Welcome to Region II South Central Connecticut (CT) Regional Mental Health Board!
The Regional Mental Health Boards were established in 1975 by the state legislature.
The mission of the Regional Mental Health Boards:
There are five mental health regions in Connecticut each of which is represented by a local Regional Mental Health Board . Each region is comprised of Catchment Area Councils that represent towns in their geographic area.There are twenty-three catchment areas in Connecticut. Each Catchment Area Council elects four of its members to the Regional Mental Health Board, and they in turn elect members to the State Mental Health Advisory Board. Membership in the Regional Mental Health Boards and the Catchment Area Councils is made up of volunteers from the community including consumers, mental health professionals, family members, concerned citizens, community leaders, and representatives appointed by the towns. They hold regular meetings which are open to the public.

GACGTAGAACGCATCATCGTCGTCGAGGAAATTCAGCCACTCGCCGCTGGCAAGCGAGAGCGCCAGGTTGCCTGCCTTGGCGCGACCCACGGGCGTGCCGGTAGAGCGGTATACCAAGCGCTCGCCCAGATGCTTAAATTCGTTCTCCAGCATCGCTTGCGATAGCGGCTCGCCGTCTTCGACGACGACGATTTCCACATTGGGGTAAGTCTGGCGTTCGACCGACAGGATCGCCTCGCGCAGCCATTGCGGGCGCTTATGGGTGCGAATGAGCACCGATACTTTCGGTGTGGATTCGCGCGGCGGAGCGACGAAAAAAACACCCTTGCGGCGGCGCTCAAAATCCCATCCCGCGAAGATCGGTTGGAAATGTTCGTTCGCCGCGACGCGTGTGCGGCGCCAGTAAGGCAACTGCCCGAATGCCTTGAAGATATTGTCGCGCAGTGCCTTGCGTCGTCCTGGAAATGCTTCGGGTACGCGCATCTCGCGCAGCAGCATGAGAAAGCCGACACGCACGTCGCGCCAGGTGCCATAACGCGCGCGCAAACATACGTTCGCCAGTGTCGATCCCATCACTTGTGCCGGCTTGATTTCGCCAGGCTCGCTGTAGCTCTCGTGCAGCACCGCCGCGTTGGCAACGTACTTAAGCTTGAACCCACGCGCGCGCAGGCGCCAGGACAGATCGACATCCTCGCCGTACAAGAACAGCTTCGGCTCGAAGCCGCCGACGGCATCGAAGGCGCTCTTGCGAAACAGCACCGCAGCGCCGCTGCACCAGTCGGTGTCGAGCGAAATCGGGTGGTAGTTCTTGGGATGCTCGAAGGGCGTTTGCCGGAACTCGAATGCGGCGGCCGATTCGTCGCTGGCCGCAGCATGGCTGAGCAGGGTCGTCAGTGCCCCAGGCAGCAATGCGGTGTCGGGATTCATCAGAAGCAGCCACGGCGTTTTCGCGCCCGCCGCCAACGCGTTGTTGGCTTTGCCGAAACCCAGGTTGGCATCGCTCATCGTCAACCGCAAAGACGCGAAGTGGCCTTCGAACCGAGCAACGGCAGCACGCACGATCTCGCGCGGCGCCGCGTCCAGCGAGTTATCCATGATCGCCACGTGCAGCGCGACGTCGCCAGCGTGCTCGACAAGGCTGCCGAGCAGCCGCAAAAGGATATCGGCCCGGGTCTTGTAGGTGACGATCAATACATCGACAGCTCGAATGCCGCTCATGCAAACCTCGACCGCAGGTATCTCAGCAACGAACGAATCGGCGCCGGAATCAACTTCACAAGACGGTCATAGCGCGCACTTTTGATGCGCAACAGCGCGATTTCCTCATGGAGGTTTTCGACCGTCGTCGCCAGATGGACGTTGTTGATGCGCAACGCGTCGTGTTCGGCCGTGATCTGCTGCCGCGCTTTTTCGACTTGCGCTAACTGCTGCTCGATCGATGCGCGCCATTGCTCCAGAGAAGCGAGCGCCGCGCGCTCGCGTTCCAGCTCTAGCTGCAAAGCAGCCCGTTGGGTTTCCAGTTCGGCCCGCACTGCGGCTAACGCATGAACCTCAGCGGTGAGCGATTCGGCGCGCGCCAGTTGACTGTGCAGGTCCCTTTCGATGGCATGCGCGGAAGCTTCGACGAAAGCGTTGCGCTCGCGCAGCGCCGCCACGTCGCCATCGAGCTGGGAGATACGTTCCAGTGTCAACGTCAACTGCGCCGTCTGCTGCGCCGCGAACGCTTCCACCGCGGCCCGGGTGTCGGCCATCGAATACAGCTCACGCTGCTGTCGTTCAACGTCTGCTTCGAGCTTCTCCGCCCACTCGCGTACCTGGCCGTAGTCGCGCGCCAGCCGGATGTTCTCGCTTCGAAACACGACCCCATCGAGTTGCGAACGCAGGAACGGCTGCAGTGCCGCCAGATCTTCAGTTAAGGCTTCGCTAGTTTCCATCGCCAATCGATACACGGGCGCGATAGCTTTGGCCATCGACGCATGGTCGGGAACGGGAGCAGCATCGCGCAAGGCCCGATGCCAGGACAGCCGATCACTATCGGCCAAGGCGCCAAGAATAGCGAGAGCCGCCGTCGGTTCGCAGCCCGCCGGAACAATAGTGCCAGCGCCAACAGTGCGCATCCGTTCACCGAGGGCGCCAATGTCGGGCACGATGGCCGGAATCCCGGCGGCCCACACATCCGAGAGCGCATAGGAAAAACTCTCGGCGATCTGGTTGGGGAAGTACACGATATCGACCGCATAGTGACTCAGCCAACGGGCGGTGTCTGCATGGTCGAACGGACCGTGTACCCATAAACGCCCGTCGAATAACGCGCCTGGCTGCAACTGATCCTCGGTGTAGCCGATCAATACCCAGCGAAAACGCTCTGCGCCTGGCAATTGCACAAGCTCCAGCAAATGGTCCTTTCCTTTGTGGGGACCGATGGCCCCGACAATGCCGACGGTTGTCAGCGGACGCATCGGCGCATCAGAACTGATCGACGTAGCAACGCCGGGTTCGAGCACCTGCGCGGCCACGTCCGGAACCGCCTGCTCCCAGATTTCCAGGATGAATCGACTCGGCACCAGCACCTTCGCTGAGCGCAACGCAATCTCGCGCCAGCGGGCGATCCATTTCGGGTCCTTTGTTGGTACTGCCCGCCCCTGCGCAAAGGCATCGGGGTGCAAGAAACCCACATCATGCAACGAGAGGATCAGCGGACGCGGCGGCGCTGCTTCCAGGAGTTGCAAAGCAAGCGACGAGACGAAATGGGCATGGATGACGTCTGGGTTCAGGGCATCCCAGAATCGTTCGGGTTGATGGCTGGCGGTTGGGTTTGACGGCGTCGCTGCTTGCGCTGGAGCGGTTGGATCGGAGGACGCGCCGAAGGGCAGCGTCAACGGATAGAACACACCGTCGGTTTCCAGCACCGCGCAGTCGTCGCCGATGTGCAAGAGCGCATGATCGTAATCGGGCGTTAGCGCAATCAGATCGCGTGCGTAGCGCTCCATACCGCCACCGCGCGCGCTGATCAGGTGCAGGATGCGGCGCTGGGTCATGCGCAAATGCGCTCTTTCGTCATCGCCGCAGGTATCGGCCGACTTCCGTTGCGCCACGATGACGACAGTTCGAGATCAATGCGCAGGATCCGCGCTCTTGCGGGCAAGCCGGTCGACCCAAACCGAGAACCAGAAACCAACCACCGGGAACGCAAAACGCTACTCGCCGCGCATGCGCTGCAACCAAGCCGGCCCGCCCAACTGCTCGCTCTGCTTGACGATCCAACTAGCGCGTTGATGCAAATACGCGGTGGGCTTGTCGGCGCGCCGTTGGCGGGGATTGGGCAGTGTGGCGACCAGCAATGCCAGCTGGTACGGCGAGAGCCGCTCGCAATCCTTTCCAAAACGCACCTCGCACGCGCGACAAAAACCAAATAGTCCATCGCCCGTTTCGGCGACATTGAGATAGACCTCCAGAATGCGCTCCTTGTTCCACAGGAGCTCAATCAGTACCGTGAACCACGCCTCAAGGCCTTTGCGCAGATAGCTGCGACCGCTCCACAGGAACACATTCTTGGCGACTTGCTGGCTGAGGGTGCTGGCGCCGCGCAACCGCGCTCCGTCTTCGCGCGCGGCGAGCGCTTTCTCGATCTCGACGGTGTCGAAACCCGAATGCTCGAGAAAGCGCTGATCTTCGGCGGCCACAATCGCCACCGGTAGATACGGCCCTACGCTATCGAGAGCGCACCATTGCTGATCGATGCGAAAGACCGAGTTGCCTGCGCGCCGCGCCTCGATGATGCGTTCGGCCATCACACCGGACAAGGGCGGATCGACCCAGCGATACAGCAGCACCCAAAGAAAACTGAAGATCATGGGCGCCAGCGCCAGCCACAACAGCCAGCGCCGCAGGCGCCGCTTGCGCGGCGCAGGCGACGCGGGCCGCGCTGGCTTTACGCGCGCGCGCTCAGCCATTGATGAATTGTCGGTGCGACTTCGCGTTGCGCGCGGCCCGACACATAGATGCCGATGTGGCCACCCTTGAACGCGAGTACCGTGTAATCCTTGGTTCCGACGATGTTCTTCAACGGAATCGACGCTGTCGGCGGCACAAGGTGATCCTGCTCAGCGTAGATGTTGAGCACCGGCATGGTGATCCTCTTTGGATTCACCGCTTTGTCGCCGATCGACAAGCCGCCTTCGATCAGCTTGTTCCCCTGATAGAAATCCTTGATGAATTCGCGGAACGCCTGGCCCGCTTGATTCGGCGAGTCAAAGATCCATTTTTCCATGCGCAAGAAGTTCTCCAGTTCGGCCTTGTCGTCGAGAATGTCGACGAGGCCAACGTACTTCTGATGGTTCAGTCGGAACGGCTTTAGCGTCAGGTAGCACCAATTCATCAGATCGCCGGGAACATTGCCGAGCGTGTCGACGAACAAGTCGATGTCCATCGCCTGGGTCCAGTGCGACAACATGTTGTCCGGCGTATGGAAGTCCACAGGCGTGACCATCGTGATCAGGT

- Ensure that citizens from every town in Connecticut will be actively involved in determining and monitoring the kind of mental health services that will be provided by the Connecticut Department of Mental Health and Addiction Services.
- Evaluate DMHAS funded mental health services in their region
- Make recommendations for improvements to DMHAS.
- Ensure a system of comprehensive, recovery oriented mental health services.
- Share their reports and recommendations with the community.
- Provide community education about mental health issues.
- Reduce the stigma of mental illness.
- Provide legislative advocacy for important mental health issues.
The Region II South Central Connecticut (CT) Regional Mental Health Board serves the towns of:
Ansonia, Bethany, Branford, Chester, Clinton, Cromwell, Deep River, Derby, Durham,
East Haddam, East Hampton, East Haven, Essex, Guilford, Haddam, Hamden, Killingworth, Lyme, Madison, Meriden, Middlefield, Middletown, Milford, New Haven, North Branford, North Haven, Old Lyme, Old Saybrook, Orange, Portland, Seymour, Shelton, Wallingford, Westbrook, West Haven, and Woodbridge.
The Iris was adopted as an emblem for the crusade against mental illness by The National Alliance for the Mentally Ill and the National Alliance for Research on Schizophrenia and Depression following the historic sale of Les Irises, a painting by Vincent van Gogh , for more than $50 million in 1987. The Iris' three petals represent courage, wisdom and hope.